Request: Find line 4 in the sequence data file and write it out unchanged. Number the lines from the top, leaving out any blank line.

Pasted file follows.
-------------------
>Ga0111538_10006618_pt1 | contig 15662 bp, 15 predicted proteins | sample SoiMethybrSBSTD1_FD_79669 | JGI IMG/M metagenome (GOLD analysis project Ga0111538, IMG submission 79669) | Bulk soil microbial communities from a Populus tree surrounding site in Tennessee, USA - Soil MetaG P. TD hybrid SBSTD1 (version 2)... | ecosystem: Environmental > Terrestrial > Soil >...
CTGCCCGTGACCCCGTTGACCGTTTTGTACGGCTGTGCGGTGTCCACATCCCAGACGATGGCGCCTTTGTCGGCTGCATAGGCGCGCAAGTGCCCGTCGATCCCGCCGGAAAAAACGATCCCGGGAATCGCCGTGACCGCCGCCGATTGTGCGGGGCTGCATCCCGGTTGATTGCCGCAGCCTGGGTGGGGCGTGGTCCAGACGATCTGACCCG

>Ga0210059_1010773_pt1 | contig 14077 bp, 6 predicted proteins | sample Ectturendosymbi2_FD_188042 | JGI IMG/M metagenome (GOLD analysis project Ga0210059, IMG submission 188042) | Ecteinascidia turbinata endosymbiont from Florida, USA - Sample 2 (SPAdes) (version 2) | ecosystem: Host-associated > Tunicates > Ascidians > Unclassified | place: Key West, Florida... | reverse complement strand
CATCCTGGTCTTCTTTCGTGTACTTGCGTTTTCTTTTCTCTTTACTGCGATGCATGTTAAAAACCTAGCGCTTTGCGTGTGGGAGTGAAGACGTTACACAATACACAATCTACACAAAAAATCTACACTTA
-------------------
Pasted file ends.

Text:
CATCCTGGTCTTCTTTCGTGTACTTGCGTTTTCTTTTCTCTTTACTGCGATGCATGTTAAAAACCTAGCGCTTTGCGTGTGGGAGTGAAGACGTTACACAATACACAATCTACACAAAAAATCTACACTTA